Holy mother of passing time! We’ve officially been traveling for 3 years now, and it’s honestly gone so much smoother and better than I could have ever imagined, or ever planned. This year in particular has included lots of moving around, from leaving Maui to an extended vacation in Texas, as well as moving to Bali and planning an upcoming move to Australia, and I am stoked to see what adventures our 4th year of travel will bring.

Every year, it’s important that we look back and figure out what the hell we’ve learned along this weird, spontaneous, unbelievably sweaty journey we call life – you can read our lessons after 1 year and 2 years of traveling for reference – not only for our sake, but also to convince anyone thinking of moving that it can be done, and be done with a relatively intact sense of humor.

After more than 1,000 days of livin’ the slow travelin’ life, here’s what we’ve learned…


Lessons After 3 Years of Traveling


It Doesn’t Get Easier, You Just Get Better

Every time we move, I’m certain that some part of the process is going to be less stressful, less difficult or less confusing than the last time, and so far, that has absolutely not been the case. I don’t say this to discourage you; I say it to be honest. Each place comes with its own distinct set of challenges, from visa regulations to available housing, employment restrictions, transportation options, language barriers, high costs of living, making friends, and so on and so on.

It’s like taking a test where you’ve only been given 10% of the reading materials, and have to use the rest of your general knowledge for the remaining 90%. Sometimes that 90% kicks you in the balls, and sometimes it glides on smooth as butter, and there’s no way of telling which way it’ll turn out until you actually do it.

But even though it doesn’t get any easier, you will learn one, very important lesson – how you and your travel partner handle stress, unfamiliarity and adapt to the unknown. While you may not know what to expect from the next town, state or country, you will learn what to expect from yourselves (including how to be a better travel companion), and that is some valuable ass knowledge.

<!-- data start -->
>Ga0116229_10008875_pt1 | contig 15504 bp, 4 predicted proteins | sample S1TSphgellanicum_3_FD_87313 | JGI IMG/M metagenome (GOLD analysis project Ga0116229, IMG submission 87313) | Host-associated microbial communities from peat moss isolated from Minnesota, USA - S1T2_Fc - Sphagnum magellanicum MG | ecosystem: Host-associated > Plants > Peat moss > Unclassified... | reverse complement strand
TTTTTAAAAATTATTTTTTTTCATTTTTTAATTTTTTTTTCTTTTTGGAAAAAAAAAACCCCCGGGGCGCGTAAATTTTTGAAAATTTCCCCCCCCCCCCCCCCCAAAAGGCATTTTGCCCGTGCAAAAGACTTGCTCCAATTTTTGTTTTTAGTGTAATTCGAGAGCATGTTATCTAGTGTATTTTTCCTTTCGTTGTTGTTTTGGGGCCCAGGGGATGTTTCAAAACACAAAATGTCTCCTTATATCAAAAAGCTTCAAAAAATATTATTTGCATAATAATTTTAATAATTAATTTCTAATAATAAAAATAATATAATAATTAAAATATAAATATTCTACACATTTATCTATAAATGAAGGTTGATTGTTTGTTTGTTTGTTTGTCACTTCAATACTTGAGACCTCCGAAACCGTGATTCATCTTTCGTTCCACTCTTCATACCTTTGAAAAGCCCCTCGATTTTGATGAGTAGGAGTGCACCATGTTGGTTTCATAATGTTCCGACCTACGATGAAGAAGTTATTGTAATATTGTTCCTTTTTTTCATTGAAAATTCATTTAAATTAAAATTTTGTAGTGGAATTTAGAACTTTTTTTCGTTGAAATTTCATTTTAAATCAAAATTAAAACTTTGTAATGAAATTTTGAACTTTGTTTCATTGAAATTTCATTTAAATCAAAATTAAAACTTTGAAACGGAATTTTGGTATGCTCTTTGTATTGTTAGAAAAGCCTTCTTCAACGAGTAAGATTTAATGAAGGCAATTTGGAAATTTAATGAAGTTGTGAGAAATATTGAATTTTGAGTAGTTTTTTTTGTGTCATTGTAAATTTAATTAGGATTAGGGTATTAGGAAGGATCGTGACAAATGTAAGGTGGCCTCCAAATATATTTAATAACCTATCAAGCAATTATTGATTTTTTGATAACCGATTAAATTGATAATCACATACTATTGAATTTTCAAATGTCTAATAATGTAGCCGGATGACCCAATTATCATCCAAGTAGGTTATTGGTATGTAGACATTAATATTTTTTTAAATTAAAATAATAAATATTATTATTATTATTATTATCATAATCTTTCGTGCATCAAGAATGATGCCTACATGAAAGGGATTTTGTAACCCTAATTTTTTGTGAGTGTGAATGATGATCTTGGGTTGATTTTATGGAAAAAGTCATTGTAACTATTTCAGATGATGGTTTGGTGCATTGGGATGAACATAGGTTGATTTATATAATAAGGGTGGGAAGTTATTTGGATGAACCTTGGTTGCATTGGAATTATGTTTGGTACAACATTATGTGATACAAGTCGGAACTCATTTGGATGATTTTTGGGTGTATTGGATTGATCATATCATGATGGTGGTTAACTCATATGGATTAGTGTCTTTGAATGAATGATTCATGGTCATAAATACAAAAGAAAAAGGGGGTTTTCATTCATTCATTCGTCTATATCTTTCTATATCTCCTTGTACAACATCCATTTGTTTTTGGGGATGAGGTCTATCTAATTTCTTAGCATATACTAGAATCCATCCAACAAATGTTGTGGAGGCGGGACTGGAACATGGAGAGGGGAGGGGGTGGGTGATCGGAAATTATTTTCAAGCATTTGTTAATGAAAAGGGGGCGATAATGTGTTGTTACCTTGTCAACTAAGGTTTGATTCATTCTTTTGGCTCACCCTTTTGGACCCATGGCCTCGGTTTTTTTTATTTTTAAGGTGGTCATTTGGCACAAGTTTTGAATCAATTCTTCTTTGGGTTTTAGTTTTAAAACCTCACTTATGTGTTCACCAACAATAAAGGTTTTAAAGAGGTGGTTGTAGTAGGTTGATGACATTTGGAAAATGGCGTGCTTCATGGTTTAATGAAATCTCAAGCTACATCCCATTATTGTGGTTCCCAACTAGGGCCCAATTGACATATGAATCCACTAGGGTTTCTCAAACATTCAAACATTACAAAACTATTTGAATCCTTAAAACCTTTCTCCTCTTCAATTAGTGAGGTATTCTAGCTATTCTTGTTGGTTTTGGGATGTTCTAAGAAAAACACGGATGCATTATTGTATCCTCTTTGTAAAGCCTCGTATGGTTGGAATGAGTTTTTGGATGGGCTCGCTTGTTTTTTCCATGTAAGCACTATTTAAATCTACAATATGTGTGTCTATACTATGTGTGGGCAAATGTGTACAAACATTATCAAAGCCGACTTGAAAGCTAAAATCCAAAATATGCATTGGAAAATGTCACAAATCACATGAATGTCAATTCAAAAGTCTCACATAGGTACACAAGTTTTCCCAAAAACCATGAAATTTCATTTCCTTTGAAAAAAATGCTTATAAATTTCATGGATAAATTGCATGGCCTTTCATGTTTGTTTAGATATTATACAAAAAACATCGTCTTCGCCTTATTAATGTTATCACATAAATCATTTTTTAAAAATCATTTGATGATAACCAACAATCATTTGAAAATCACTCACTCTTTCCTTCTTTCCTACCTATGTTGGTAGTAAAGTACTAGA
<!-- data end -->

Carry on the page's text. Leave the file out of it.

slow travel tips

Make Quick Decisions

Once you’ve decided to move, time starts to move very quickly, and several important decisions have to be made without ample thought or consideration. Take five, pour yourself another glass of wine, and don’t panic. I’ve said it before, but over-planning is the devil, and even the smallest of decisions can seem overwhelming when you’re presented with too much information, particularly in the bottomless pit of contradictions that is the internet.

We are moving to Australia in 3 1/2 weeks and still haven’t bought our plane tickets, booked anywhere to stay or live, set up our bank accounts, figured out public transportation, or anything else in a long list of to do’s. I could easily freak out, but instead I’m drinking a Bali Apple Cider in my pajamas at 4pm on a weekday. Since I’m typically the researcher and planner of the two of us, I give Peter my two cents on what I consider to be the best options so he can make the majority of the final, informed decisions (with a quickness). I prefer it this way, and it seems to work for us, though it is important to speak up when it’s something you’re particularly passionate about, whether it be living an acceptably minimal distance from an ostrich farm (because they’re terrifying and unnatural) or close proximity to a surf spot (because Peter is obsessed).

Without a doubt, the most effective way to make quick decisions it to be super broke, which eliminates a ton of options in the first place. When you’re only left with the cheapest choice, all the decisions suddenly become very straightforward. Works like a charm!

tips for moving abroad

Get a Routine

If you allow it, moving can be an immensely lonely experience. You’re suddenly faced with a whole lot of down time to trigger that existential crisis you’ve been waiting on, and it can be a bummer just sitting around contemplating your existence while accidentally watching two dogs hump each other in the sand.